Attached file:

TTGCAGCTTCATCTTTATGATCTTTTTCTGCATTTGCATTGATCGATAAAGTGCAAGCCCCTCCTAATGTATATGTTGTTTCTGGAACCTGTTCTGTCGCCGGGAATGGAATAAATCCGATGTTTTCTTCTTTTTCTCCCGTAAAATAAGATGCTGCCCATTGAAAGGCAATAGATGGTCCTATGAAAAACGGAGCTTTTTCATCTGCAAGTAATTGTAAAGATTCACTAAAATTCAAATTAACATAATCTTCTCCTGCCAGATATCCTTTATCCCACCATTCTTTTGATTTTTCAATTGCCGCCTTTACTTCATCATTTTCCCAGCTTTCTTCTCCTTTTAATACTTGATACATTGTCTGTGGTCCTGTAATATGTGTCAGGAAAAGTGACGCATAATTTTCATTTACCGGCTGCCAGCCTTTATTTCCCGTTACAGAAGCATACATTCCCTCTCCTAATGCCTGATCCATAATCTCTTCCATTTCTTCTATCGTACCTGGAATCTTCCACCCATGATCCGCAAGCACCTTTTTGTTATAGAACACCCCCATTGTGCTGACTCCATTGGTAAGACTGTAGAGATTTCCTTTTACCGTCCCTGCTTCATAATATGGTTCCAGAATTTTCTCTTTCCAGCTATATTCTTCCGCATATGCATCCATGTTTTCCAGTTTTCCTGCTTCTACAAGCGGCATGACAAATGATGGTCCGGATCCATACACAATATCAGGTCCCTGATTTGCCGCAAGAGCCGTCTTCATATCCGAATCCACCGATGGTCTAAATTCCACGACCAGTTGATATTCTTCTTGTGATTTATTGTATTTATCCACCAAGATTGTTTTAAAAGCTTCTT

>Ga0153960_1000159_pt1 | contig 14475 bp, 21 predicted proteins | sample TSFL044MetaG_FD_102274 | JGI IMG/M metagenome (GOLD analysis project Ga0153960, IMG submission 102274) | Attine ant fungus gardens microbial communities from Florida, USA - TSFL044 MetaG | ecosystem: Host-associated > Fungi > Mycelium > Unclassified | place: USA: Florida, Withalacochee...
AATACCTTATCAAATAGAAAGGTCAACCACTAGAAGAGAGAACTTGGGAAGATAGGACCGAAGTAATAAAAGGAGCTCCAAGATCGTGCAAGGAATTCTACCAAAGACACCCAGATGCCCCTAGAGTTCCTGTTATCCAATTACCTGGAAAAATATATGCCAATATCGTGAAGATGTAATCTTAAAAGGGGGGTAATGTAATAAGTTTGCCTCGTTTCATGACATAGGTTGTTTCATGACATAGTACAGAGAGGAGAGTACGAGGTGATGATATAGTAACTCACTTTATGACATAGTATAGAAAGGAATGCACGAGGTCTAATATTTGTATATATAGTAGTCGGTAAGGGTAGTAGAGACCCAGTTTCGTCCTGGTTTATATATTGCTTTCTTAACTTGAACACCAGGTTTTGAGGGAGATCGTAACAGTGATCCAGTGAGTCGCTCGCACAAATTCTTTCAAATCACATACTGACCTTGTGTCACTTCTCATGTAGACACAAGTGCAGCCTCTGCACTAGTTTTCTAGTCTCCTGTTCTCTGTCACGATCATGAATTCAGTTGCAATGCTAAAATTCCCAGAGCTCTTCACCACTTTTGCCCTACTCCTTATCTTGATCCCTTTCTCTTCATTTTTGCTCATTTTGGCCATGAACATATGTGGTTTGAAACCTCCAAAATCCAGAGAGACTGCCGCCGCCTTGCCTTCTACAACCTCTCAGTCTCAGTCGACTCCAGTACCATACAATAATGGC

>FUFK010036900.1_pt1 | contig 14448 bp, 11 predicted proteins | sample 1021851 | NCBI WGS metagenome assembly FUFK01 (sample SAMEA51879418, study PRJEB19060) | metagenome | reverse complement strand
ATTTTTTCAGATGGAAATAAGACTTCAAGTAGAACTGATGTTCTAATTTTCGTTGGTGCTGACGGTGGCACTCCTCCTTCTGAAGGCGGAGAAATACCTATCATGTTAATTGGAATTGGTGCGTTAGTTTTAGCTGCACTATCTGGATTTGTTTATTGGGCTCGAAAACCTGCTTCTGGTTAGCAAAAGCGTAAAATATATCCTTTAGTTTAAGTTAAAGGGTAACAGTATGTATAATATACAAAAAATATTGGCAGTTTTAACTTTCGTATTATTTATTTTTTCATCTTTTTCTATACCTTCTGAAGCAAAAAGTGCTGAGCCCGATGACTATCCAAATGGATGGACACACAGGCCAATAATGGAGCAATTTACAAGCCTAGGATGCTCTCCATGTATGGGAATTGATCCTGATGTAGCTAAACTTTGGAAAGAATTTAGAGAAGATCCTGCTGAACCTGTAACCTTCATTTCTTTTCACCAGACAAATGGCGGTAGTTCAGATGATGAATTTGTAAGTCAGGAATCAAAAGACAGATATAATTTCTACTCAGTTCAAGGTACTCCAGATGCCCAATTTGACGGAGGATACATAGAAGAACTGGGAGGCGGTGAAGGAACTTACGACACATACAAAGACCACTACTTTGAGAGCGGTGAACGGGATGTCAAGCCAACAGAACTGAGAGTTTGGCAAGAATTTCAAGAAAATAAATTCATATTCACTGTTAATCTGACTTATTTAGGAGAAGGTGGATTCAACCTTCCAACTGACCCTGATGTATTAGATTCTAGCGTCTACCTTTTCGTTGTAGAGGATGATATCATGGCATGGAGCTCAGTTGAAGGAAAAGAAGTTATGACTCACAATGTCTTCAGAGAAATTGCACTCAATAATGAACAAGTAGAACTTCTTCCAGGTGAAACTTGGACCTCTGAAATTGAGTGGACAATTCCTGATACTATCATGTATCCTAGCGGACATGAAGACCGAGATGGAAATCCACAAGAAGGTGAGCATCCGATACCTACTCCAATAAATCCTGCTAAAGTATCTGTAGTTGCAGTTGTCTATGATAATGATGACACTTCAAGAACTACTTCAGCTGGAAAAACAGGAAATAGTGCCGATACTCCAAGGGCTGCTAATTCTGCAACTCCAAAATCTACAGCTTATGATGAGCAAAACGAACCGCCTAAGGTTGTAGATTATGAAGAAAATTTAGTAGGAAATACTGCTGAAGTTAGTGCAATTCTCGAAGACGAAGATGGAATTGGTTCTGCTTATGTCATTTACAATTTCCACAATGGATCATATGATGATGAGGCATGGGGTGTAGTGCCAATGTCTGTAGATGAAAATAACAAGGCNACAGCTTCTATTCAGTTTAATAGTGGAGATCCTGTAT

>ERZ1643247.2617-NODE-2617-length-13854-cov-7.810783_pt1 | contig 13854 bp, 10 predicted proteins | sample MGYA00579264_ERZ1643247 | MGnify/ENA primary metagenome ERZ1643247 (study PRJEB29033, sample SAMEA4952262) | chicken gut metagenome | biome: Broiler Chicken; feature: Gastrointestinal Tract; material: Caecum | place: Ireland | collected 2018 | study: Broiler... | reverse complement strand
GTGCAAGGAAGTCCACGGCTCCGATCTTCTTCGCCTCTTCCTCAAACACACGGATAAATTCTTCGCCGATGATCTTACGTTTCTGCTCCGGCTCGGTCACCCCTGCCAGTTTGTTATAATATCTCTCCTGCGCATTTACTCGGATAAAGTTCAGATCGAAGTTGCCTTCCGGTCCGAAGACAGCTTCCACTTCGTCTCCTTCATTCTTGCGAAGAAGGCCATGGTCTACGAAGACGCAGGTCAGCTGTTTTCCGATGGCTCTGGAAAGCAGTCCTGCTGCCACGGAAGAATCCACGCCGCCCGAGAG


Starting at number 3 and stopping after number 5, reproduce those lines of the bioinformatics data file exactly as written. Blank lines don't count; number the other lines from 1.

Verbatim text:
AATACCTTATCAAATAGAAAGGTCAACCACTAGAAGAGAGAACTTGGGAAGATAGGACCGAAGTAATAAAAGGAGCTCCAAGATCGTGCAAGGAATTCTACCAAAGACACCCAGATGCCCCTAGAGTTCCTGTTATCCAATTACCTGGAAAAATATATGCCAATATCGTGAAGATGTAATCTTAAAAGGGGGGTAATGTAATAAGTTTGCCTCGTTTCATGACATAGGTTGTTTCATGACATAGTACAGAGAGGAGAGTACGAGGTGATGATATAGTAACTCACTTTATGACATAGTATAGAAAGGAATGCACGAGGTCTAATATTTGTATATATAGTAGTCGGTAAGGGTAGTAGAGACCCAGTTTCGTCCTGGTTTATATATTGCTTTCTTAACTTGAACACCAGGTTTTGAGGGAGATCGTAACAGTGATCCAGTGAGTCGCTCGCACAAATTCTTTCAAATCACATACTGACCTTGTGTCACTTCTCATGTAGACACAAGTGCAGCCTCTGCACTAGTTTTCTAGTCTCCTGTTCTCTGTCACGATCATGAATTCAGTTGCAATGCTAAAATTCCCAGAGCTCTTCACCACTTTTGCCCTACTCCTTATCTTGATCCCTTTCTCTTCATTTTTGCTCATTTTGGCCATGAACATATGTGGTTTGAAACCTCCAAAATCCAGAGAGACTGCCGCCGCCTTGCCTTCTACAACCTCTCAGTCTCAGTCGACTCCAGTACCATACAATAATGGC

>FUFK010036900.1_pt1 | contig 14448 bp, 11 predicted proteins | sample 1021851 | NCBI WGS metagenome assembly FUFK01 (sample SAMEA51879418, study PRJEB19060) | metagenome | reverse complement strand
ATTTTTTCAGATGGAAATAAGACTTCAAGTAGAACTGATGTTCTAATTTTCGTTGGTGCTGACGGTGGCACTCCTCCTTCTGAAGGCGGAGAAATACCTATCATGTTAATTGGAATTGGTGCGTTAGTTTTAGCTGCACTATCTGGATTTGTTTATTGGGCTCGAAAACCTGCTTCTGGTTAGCAAAAGCGTAAAATATATCCTTTAGTTTAAGTTAAAGGGTAACAGTATGTATAATATACAAAAAATATTGGCAGTTTTAACTTTCGTATTATTTATTTTTTCATCTTTTTCTATACCTTCTGAAGCAAAAAGTGCTGAGCCCGATGACTATCCAAATGGATGGACACACAGGCCAATAATGGAGCAATTTACAAGCCTAGGATGCTCTCCATGTATGGGAATTGATCCTGATGTAGCTAAACTTTGGAAAGAATTTAGAGAAGATCCTGCTGAACCTGTAACCTTCATTTCTTTTCACCAGACAAATGGCGGTAGTTCAGATGATGAATTTGTAAGTCAGGAATCAAAAGACAGATATAATTTCTACTCAGTTCAAGGTACTCCAGATGCCCAATTTGACGGAGGATACATAGAAGAACTGGGAGGCGGTGAAGGAACTTACGACACATACAAAGACCACTACTTTGAGAGCGGTGAACGGGATGTCAAGCCAACAGAACTGAGAGTTTGGCAAGAATTTCAAGAAAATAAATTCATATTCACTGTTAATCTGACTTATTTAGGAGAAGGTGGATTCAACCTTCCAACTGACCCTGATGTATTAGATTCTAGCGTCTACCTTTTCGTTGTAGAGGATGATATCATGGCATGGAGCTCAGTTGAAGGAAAAGAAGTTATGACTCACAATGTCTTCAGAGAAATTGCACTCAATAATGAACAAGTAGAACTTCTTCCAGGTGAAACTTGGACCTCTGAAATTGAGTGGACAATTCCTGATACTATCATGTATCCTAGCGGACATGAAGACCGAGATGGAAATCCACAAGAAGGTGAGCATCCGATACCTACTCCAATAAATCCTGCTAAAGTATCTGTAGTTGCAGTTGTCTATGATAATGATGACACTTCAAGAACTACTTCAGCTGGAAAAACAGGAAATAGTGCCGATACTCCAAGGGCTGCTAATTCTGCAACTCCAAAATCTACAGCTTATGATGAGCAAAACGAACCGCCTAAGGTTGTAGATTATGAAGAAAATTTAGTAGGAAATACTGCTGAAGTTAGTGCAATTCTCGAAGACGAAGATGGAATTGGTTCTGCTTATGTCATTTACAATTTCCACAATGGATCATATGATGATGAGGCATGGGGTGTAGTGCCAATGTCTGTAGATGAAAATAACAAGGCNACAGCTTCTATTCAGTTTAATAGTGGAGATCCTGTAT